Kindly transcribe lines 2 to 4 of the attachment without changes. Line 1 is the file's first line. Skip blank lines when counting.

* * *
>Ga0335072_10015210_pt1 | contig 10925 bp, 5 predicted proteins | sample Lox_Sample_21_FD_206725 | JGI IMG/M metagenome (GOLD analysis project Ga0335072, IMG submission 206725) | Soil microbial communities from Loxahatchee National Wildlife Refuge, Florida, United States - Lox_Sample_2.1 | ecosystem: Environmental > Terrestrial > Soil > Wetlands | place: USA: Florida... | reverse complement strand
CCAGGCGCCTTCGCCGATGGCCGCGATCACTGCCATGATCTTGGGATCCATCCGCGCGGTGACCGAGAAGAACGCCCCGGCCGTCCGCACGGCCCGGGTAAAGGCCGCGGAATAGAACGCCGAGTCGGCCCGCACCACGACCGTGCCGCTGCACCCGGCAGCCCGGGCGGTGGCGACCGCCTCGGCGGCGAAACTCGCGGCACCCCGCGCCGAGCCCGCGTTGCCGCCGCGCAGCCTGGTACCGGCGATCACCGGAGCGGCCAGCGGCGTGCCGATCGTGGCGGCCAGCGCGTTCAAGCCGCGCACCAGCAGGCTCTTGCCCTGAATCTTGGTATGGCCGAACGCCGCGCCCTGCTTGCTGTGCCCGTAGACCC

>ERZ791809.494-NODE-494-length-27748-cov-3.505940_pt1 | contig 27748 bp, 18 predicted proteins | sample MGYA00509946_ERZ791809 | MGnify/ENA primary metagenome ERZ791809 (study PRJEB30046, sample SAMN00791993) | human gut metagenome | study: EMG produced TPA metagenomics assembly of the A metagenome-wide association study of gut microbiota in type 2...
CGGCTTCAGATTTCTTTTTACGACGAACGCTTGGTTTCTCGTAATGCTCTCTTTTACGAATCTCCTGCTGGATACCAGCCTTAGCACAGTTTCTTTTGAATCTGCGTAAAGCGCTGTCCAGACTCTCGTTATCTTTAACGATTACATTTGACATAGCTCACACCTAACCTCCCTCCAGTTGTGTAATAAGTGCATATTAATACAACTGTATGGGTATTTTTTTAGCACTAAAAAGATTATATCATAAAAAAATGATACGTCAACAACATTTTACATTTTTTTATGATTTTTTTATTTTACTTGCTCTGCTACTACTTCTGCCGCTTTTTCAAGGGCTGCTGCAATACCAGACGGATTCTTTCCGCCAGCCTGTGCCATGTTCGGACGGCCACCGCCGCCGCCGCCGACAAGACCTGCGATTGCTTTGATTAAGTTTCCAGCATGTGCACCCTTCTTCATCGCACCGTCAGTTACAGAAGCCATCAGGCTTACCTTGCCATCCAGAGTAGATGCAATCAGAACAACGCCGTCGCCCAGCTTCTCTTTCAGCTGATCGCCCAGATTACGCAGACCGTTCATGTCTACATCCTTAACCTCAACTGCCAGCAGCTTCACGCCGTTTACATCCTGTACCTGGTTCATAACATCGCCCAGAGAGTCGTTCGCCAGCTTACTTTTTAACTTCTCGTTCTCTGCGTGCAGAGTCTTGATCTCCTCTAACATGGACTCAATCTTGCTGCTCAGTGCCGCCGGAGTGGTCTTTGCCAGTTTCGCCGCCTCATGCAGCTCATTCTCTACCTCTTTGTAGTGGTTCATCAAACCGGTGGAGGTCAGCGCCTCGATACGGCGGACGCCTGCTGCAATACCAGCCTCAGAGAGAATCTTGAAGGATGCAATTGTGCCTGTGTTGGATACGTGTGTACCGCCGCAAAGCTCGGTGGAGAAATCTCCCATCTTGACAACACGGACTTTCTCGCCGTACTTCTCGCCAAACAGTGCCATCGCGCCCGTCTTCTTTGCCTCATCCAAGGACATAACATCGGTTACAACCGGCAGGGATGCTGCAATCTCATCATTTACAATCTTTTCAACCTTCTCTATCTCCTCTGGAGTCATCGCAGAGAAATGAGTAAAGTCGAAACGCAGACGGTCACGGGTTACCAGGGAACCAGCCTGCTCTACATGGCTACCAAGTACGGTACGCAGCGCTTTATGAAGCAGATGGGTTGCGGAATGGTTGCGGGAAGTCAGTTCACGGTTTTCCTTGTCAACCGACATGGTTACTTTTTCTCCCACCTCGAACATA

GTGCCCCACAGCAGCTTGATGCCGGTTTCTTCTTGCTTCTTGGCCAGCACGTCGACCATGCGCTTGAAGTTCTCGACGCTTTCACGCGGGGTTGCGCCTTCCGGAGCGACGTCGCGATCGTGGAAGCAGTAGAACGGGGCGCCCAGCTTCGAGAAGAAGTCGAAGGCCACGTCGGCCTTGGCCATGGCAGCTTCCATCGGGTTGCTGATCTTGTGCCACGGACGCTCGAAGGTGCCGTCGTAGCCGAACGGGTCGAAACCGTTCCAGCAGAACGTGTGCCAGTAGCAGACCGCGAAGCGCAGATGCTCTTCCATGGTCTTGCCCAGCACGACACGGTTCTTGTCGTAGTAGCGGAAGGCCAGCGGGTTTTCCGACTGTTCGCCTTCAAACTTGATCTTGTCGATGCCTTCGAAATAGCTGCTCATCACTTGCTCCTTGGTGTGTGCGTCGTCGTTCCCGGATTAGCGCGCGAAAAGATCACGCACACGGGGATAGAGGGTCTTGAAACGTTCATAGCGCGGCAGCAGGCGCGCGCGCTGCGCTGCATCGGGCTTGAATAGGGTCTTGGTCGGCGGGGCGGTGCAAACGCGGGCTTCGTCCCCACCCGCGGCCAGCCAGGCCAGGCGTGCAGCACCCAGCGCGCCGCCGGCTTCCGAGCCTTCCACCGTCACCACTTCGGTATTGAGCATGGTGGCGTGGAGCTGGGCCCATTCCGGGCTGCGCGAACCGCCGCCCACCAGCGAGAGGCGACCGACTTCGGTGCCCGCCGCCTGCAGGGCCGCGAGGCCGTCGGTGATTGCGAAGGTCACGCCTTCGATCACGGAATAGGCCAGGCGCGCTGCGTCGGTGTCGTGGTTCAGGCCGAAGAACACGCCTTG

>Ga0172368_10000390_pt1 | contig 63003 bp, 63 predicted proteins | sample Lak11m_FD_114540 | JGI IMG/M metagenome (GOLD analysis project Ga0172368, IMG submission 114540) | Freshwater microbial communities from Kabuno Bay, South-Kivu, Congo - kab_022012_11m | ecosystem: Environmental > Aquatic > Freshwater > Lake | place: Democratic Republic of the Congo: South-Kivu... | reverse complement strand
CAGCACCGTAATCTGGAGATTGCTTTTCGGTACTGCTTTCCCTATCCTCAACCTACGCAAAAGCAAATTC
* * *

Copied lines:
CCAGGCGCCTTCGCCGATGGCCGCGATCACTGCCATGATCTTGGGATCCATCCGCGCGGTGACCGAGAAGAACGCCCCGGCCGTCCGCACGGCCCGGGTAAAGGCCGCGGAATAGAACGCCGAGTCGGCCCGCACCACGACCGTGCCGCTGCACCCGGCAGCCCGGGCGGTGGCGACCGCCTCGGCGGCGAAACTCGCGGCACCCCGCGCCGAGCCCGCGTTGCCGCCGCGCAGCCTGGTACCGGCGATCACCGGAGCGGCCAGCGGCGTGCCGATCGTGGCGGCCAGCGCGTTCAAGCCGCGCACCAGCAGGCTCTTGCCCTGAATCTTGGTATGGCCGAACGCCGCGCCCTGCTTGCTGTGCCCGTAGACCC

>ERZ791809.494-NODE-494-length-27748-cov-3.505940_pt1 | contig 27748 bp, 18 predicted proteins | sample MGYA00509946_ERZ791809 | MGnify/ENA primary metagenome ERZ791809 (study PRJEB30046, sample SAMN00791993) | human gut metagenome | study: EMG produced TPA metagenomics assembly of the A metagenome-wide association study of gut microbiota in type 2...
CGGCTTCAGATTTCTTTTTACGACGAACGCTTGGTTTCTCGTAATGCTCTCTTTTACGAATCTCCTGCTGGATACCAGCCTTAGCACAGTTTCTTTTGAATCTGCGTAAAGCGCTGTCCAGACTCTCGTTATCTTTAACGATTACATTTGACATAGCTCACACCTAACCTCCCTCCAGTTGTGTAATAAGTGCATATTAATACAACTGTATGGGTATTTTTTTAGCACTAAAAAGATTATATCATAAAAAAATGATACGTCAACAACATTTTACATTTTTTTATGATTTTTTTATTTTACTTGCTCTGCTACTACTTCTGCCGCTTTTTCAAGGGCTGCTGCAATACCAGACGGATTCTTTCCGCCAGCCTGTGCCATGTTCGGACGGCCACCGCCGCCGCCGCCGACAAGACCTGCGATTGCTTTGATTAAGTTTCCAGCATGTGCACCCTTCTTCATCGCACCGTCAGTTACAGAAGCCATCAGGCTTACCTTGCCATCCAGAGTAGATGCAATCAGAACAACGCCGTCGCCCAGCTTCTCTTTCAGCTGATCGCCCAGATTACGCAGACCGTTCATGTCTACATCCTTAACCTCAACTGCCAGCAGCTTCACGCCGTTTACATCCTGTACCTGGTTCATAACATCGCCCAGAGAGTCGTTCGCCAGCTTACTTTTTAACTTCTCGTTCTCTGCGTGCAGAGTCTTGATCTCCTCTAACATGGACTCAATCTTGCTGCTCAGTGCCGCCGGAGTGGTCTTTGCCAGTTTCGCCGCCTCATGCAGCTCATTCTCTACCTCTTTGTAGTGGTTCATCAAACCGGTGGAGGTCAGCGCCTCGATACGGCGGACGCCTGCTGCAATACCAGCCTCAGAGAGAATCTTGAAGGATGCAATTGTGCCTGTGTTGGATACGTGTGTACCGCCGCAAAGCTCGGTGGAGAAATCTCCCATCTTGACAACACGGACTTTCTCGCCGTACTTCTCGCCAAACAGTGCCATCGCGCCCGTCTTCTTTGCCTCATCCAAGGACATAACATCGGTTACAACCGGCAGGGATGCTGCAATCTCATCATTTACAATCTTTTCAACCTTCTCTATCTCCTCTGGAGTCATCGCAGAGAAATGAGTAAAGTCGAAACGCAGACGGTCACGGGTTACCAGGGAACCAGCCTGCTCTACATGGCTACCAAGTACGGTACGCAGCGCTTTATGAAGCAGATGGGTTGCGGAATGGTTGCGGGAAGTCAGTTCACGGTTTTCCTTGTCAACCGACATGGTTACTTTTTCTCCCACCTCGAACATA